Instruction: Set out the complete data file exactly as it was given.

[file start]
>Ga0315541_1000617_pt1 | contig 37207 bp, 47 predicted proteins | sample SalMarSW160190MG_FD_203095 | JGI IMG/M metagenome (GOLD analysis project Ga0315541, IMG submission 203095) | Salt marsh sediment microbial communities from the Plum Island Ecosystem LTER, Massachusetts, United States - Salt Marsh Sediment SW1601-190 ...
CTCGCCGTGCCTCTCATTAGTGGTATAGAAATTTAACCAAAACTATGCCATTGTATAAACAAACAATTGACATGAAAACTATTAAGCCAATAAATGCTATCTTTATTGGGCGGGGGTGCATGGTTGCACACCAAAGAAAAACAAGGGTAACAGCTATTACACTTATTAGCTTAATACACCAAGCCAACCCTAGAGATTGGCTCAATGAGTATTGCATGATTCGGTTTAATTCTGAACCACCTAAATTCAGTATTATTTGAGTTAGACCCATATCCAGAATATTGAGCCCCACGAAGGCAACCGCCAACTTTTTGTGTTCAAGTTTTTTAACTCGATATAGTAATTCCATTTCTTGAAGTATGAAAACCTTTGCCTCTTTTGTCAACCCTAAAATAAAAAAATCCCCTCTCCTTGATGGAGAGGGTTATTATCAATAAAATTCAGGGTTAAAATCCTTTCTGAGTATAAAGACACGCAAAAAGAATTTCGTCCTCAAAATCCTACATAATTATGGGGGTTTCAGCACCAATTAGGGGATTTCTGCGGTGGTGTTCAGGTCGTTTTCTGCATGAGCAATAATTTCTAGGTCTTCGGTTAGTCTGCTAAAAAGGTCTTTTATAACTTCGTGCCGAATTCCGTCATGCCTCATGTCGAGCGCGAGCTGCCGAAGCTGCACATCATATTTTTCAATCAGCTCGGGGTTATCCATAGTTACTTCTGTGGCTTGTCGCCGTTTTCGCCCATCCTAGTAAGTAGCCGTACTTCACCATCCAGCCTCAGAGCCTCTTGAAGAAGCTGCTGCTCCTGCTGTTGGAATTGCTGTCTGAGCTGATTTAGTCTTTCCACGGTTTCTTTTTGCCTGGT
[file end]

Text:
>Ga0315541_1000617_pt1 | contig 37207 bp, 47 predicted proteins | sample SalMarSW160190MG_FD_203095 | JGI IMG/M metagenome (GOLD analysis project Ga0315541, IMG submission 203095) | Salt marsh sediment microbial communities from the Plum Island Ecosystem LTER, Massachusetts, United States - Salt Marsh Sediment SW1601-190 ...
CTCGCCGTGCCTCTCATTAGTGGTATAGAAATTTAACCAAAACTATGCCATTGTATAAACAAACAATTGACATGAAAACTATTAAGCCAATAAATGCTATCTTTATTGGGCGGGGGTGCATGGTTGCACACCAAAGAAAAACAAGGGTAACAGCTATTACACTTATTAGCTTAATACACCAAGCCAACCCTAGAGATTGGCTCAATGAGTATTGCATGATTCGGTTTAATTCTGAACCACCTAAATTCAGTATTATTTGAGTTAGACCCATATCCAGAATATTGAGCCCCACGAAGGCAACCGCCAACTTTTTGTGTTCAAGTTTTTTAACTCGATATAGTAATTCCATTTCTTGAAGTATGAAAACCTTTGCCTCTTTTGTCAACCCTAAAATAAAAAAATCCCCTCTCCTTGATGGAGAGGGTTATTATCAATAAAATTCAGGGTTAAAATCCTTTCTGAGTATAAAGACACGCAAAAAGAATTTCGTCCTCAAAATCCTACATAATTATGGGGGTTTCAGCACCAATTAGGGGATTTCTGCGGTGGTGTTCAGGTCGTTTTCTGCATGAGCAATAATTTCTAGGTCTTCGGTTAGTCTGCTAAAAAGGTCTTTTATAACTTCGTGCCGAATTCCGTCATGCCTCATGTCGAGCGCGAGCTGCCGAAGCTGCACATCATATTTTTCAATCAGCTCGGGGTTATCCATAGTTACTTCTGTGGCTTGTCGCCGTTTTCGCCCATCCTAGTAAGTAGCCGTACTTCACCATCCAGCCTCAGAGCCTCTTGAAGAAGCTGCTGCTCCTGCTGTTGGAATTGCTGTCTGAGCTGATTTAGTCTTTCCACGGTTTCTTTTTGCCTGGT